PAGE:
Here’s a brief track breakdown:
- 57 laps, with an estimated lap time of 95 seconds and an estimated top speed of 199 miles per hour
- 19 corners, 3 straights and DRS zones, 3 braking zones for overtaking
- 820 feet from the start line to the turn 1 apex
- 2.3 million pounds of concrete
- 7 miles of safety fencing
- 18,000 linear feet of ACO drains
- 740-meter pit lane
- 36 team garages, 750 race marshalls at 36 marshall posts, 41 intervention posts, and 93 track access posts
“The engineers really feel this is gonna be a great track for racing,” Garfinkel said. “There’s two really long straights, and then some really smaller technical parts of the racetrack for a racecar driver to have to sort of change his brain completely from one part of the track to the other. It’s a challenging track and there’s going be a lot of passing.”
With the track down pat, there wouldn’t be a proper Miami race weekend without some unique luxury amenities that will cater to the 85,000 spectators per day who paid exorbitant ticket prices to attend.
“I wanted it to be a Disneyland-like experience where you open a map and go ‘do I want to go to Pirates of the Caribbean or Space Mountain?’” Garfinkel said.
With a beach club and yacht club, family grandstands, luxury row where you can check out classic Ferraris, and tons of branded bars and restaurants, Garfinkel wanted to make sure the amenities would be plentiful across the expansive eight-campus zone.
A couple of features were inspired by street courses in Mexico City and Montreal. One turn is almost a half circle on the grandstands, he said, which turn into huge, loud parties where DJs like Tiesto and artists like Post Malone and Maluma would perform.
The Paddock Club will be the most exclusive luxury area, like all F1 races, but the setup at Hard Rock Stadium overlooking turn 4 will also feature the 72 Club, with top Miami restaurants Swan, Komodo, and Papi’s Steak, and the Palm Club will feature ZZ’s Club and Carbone, with seats reportedly going for $3,000 a pop.
About that yacht club. You may have seen the gigantic boats docked on realistic fake water with people “swimming” on its dry surface. Garfinkel said the concept was his idea, but also stemmed from former F1 exec and Drive To Survive founding father Sean Bratches and Chase Carey. When F1 wanted this race in downtown Miami, officials wanted an overhead blimp shot for TV of the yachts like in Monaco, Garfinkel said.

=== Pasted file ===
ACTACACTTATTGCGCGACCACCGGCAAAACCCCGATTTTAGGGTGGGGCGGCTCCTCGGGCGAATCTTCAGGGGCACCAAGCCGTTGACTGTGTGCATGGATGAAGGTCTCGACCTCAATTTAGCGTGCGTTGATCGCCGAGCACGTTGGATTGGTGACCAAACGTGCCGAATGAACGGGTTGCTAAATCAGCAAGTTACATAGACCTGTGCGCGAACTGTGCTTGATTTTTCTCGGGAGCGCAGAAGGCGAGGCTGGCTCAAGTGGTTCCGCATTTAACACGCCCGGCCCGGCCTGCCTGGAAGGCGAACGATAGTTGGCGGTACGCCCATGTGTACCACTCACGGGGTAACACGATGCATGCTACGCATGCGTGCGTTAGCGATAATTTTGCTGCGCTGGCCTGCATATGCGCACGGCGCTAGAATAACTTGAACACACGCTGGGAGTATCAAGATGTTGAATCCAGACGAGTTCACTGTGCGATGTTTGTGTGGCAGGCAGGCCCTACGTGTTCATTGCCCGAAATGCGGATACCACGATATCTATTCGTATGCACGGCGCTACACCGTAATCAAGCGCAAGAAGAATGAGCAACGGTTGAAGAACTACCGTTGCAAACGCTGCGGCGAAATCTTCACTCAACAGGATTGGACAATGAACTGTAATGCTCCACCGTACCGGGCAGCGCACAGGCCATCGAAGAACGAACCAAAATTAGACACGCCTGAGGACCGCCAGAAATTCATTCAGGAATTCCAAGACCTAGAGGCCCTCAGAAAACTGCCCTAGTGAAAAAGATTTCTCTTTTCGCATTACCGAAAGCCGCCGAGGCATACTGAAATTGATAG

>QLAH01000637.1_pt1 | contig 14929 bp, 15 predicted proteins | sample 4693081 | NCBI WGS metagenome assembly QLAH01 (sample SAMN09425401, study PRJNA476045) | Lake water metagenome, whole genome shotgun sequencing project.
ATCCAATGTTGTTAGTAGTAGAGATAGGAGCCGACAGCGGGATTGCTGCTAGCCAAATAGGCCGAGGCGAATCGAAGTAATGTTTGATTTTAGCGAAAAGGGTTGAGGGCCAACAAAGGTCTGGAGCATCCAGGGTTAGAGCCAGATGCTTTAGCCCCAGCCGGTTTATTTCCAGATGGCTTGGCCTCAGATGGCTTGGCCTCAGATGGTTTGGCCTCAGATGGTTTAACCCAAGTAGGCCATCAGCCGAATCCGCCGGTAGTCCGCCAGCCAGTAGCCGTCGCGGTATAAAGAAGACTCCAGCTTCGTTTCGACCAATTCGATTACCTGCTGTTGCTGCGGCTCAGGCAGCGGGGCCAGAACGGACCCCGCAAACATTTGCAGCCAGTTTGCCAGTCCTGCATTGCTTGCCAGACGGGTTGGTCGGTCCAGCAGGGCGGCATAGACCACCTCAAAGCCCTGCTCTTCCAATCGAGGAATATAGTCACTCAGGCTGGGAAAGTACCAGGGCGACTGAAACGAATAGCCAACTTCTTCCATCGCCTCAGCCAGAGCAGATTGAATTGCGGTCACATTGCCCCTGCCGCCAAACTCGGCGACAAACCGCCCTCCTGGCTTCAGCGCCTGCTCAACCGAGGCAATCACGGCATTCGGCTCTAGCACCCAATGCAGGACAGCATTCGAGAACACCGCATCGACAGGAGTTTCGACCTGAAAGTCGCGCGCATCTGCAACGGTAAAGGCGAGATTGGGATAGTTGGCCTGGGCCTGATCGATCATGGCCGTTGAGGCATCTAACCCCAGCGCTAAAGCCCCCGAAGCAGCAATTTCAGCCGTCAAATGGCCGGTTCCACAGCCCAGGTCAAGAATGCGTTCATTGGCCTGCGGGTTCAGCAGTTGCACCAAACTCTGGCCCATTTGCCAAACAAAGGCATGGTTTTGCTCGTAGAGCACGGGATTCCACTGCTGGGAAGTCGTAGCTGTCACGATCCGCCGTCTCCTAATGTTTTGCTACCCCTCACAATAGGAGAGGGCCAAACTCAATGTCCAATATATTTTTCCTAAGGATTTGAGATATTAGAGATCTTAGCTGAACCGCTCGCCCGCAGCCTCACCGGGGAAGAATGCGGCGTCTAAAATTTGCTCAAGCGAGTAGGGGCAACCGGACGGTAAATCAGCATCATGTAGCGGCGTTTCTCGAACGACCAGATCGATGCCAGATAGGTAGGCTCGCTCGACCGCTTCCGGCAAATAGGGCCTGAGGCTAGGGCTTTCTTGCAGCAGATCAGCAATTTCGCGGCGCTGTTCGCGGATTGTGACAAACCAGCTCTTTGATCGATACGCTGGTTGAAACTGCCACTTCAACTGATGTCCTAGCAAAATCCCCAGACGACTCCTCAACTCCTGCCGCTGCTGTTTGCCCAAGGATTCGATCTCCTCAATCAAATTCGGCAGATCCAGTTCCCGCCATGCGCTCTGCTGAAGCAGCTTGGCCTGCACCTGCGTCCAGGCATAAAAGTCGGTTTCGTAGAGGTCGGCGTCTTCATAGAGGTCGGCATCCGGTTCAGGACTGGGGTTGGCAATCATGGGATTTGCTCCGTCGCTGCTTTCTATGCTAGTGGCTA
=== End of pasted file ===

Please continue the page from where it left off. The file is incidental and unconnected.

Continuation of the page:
“When I was trying to talk them into moving in here to the stadium,” he continued, “they said, ‘yeah, but we’re not gonna have our yachts.’ I told them, you’re gonna have your yachts. And they looked at me like I was crazy.”
Originally drawn up on his whiteboard, Garfinkel said that the yachts would dry dock and what ultimately became a theatrics team would make the surface look like water on TV, with spectators paying large sums to watch the race on those yachts. The cost was steep, he said, but added that it’s also expensive to rent one of the yachts.
“But the idea wasn’t how do we maximize the profit,” Garfinkel said. “It was how do we create a great experience that’s unique and different? And I think if we do that, we’ll win over the long term.”
If the Miami Grand Prix wanted to maximize profits, it would’ve admitted more fans than the 85,000 per day limit for year one of a 10-year contract. There was certainly the demand, Garfinkel said, but they wanted to not only create some scarcity but beta test ingress and egress, bathrooms, concessions, pedestrian bridges and limiting bottlenecks of fans wherever possible. He said the goal is to grow beyond the 85,000-person capacity depending on how this weekend goes.
“The goal is that everyone — the drivers, the teams, everyone in the F1 community, have a great time and leave here thinking they can’t wait to come back next year and tells all their friends to come too,” he said.